Thursday, April 5, 2007

Terps’ linebacker gives up final college season

Former Gwynn Park High star prepares to enroll in State Police Academy

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Wesley Jefferson recently read a published report that he had ‘‘quit” the University of Maryland football team.

But those who know Jefferson — a Clinton native and Gwynn Park High School graduate — understand that he is anything but a quitter.

‘‘I don’t view it as quitting,” Jefferson said this week. ‘‘I view it as graduating and going to pursue my dream.”

The Terrapin football team will hold the fifth session of its 2007 spring practice this afternoon. During that time, chances are Jefferson will be at work with Alexandria, Va.-based Armstrong Management Services while he awaits the start of his ‘‘dream” career. Jefferson will enroll May 21 in the Maryland State Police Training Academy.

The Star⁄Gazette’s Defensive Player of the Year in 2002, Jefferson finished his course load at the University of Maryland in January and earned a bachelor’s degree in criminology and criminal justice. He still has a year of football eligibility , but he said he let the coaching staff know his plans to forego his final season last November.

Jefferson said almost everyone with the team was supportive of his decision. Maryland coach Ralph Friedgen’s comments Saturday were confirmation.

‘‘I tried to tell him he could be a state trooper next year,” Friedgen joked. ‘‘Wesley was a great kid in our program, but he wanted to be a state trooper all his life. He played very well for us last year and I wish him the best. A long as [players] graduate, I don’t have a problem [with them leaving the team]. It’s when they leave and don’t graduate, then I feel I have failed them. He has another year of eligibility, but he graduated and is doing what he wants to do in life. How do you tell somebody not to do that?”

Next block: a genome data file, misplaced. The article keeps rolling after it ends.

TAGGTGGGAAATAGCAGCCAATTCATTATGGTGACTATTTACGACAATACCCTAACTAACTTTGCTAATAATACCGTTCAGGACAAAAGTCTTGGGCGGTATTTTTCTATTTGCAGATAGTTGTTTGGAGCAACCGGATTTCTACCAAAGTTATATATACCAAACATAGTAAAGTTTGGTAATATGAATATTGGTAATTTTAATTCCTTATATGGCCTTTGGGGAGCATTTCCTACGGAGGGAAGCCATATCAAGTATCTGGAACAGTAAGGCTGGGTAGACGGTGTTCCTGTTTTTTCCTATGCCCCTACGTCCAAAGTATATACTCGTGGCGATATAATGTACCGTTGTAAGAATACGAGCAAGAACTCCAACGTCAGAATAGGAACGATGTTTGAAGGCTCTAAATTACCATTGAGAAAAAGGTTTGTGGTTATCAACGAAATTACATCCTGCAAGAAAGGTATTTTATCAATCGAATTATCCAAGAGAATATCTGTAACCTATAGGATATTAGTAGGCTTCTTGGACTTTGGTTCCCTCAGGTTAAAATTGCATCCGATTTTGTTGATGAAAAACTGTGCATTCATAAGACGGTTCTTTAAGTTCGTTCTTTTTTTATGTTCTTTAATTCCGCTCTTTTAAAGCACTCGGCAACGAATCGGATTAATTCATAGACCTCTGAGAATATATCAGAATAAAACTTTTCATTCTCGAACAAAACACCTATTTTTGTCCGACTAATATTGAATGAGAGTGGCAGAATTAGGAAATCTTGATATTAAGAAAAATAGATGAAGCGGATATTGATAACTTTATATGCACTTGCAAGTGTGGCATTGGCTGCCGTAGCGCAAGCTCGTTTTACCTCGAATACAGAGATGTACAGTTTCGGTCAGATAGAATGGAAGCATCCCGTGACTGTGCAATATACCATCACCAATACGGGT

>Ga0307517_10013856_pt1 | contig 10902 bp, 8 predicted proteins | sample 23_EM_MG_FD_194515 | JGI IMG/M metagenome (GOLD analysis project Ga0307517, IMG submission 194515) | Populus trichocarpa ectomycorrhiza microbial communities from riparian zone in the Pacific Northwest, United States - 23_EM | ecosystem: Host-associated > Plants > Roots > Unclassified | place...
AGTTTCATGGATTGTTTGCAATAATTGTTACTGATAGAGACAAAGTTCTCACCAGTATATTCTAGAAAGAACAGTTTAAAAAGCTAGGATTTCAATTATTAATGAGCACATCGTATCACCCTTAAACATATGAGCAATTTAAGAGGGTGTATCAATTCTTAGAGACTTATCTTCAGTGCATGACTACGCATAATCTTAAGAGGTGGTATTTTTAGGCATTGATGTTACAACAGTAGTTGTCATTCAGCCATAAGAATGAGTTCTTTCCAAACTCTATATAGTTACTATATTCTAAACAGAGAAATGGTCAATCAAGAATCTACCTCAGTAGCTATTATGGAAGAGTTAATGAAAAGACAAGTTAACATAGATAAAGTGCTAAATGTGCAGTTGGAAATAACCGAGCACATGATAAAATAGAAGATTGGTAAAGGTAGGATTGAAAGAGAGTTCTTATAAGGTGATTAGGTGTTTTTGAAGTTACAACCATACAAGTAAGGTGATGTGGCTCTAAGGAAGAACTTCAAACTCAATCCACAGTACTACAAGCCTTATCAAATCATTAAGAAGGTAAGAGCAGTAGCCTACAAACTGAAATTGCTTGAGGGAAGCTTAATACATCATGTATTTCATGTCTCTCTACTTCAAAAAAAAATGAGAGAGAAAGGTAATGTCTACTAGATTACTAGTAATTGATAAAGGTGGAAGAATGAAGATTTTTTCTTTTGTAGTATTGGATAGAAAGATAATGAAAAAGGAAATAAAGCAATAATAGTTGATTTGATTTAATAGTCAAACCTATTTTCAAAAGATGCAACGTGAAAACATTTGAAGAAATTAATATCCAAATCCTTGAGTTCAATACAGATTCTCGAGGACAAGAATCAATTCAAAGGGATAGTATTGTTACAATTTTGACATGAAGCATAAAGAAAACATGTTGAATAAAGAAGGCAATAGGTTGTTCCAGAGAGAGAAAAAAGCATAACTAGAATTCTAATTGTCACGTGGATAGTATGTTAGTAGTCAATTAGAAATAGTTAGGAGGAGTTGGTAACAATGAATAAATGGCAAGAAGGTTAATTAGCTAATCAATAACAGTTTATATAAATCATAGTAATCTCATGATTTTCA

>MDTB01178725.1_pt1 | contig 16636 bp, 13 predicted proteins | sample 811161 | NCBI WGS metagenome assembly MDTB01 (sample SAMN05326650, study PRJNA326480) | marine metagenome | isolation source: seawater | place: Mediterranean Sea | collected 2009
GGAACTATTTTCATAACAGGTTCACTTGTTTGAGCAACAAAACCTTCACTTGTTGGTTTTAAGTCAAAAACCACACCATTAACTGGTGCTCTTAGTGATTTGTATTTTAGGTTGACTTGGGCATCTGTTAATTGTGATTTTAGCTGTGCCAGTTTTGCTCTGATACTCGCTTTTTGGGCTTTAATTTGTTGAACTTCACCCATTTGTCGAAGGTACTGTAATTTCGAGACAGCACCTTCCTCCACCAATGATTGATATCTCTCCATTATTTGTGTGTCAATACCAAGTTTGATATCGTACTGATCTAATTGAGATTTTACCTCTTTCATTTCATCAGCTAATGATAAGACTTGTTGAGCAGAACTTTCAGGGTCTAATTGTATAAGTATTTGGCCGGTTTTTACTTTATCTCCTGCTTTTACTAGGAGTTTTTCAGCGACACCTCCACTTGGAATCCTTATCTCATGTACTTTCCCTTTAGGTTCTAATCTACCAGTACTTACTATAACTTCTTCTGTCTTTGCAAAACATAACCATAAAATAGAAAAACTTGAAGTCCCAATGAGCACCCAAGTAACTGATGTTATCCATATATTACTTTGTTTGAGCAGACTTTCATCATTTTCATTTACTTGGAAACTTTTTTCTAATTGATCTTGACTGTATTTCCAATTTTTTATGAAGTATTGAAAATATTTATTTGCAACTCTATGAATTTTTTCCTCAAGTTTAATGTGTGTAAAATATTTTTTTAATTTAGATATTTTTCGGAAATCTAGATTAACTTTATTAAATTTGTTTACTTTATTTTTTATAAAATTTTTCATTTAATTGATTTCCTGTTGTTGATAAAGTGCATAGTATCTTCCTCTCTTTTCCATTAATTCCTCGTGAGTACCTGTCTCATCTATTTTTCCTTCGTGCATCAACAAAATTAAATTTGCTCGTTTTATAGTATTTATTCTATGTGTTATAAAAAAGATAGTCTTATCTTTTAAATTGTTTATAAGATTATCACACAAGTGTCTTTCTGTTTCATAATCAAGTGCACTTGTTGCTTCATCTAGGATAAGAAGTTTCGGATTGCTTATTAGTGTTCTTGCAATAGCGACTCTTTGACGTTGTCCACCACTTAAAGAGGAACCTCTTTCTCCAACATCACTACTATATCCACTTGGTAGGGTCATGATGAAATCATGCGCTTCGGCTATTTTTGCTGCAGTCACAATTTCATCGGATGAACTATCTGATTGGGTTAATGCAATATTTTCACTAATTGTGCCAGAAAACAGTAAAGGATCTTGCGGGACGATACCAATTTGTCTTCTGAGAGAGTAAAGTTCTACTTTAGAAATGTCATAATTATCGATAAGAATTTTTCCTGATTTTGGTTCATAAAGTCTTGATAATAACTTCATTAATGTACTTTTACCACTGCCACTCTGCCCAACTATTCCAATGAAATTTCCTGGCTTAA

The clearest indication of Jefferson’s never-quit attitude came after the fall 2004 semester. Jefferson had flunked out of the University of Maryland.

‘‘I had to reapply,” Jefferson said. ‘‘I sat down and told my parents, but [Maryland] gave me another chance. If I hadn’t flunked out that one semester, I probably would have graduated in three years.”

Jefferson has already gotten the jump on police work, having done 15 police ‘‘ride-alongs” while he was in college. His most memorable moment was his first ride-along in May 2004, when he had a chance to ride with one of Maryland’s approximately 1,600 state troopers.

‘‘The officer had pulled someone over when he received a Code 3 call for emergency driving in response to a shooting,” Jefferson said. ‘‘The trooper asked me if I had my seat belt on. I figured it wouldn’t be that exciting. Then he darted across a parking lot, going 125 miles per hour through traffic lanes and going through rush hour traffic. I was leaning down in my seat further and further. He got a phone call [from a friend], and took it like it was nothing. I’m sitting there, nervous out of my mind. That’s part of the lure for me.”

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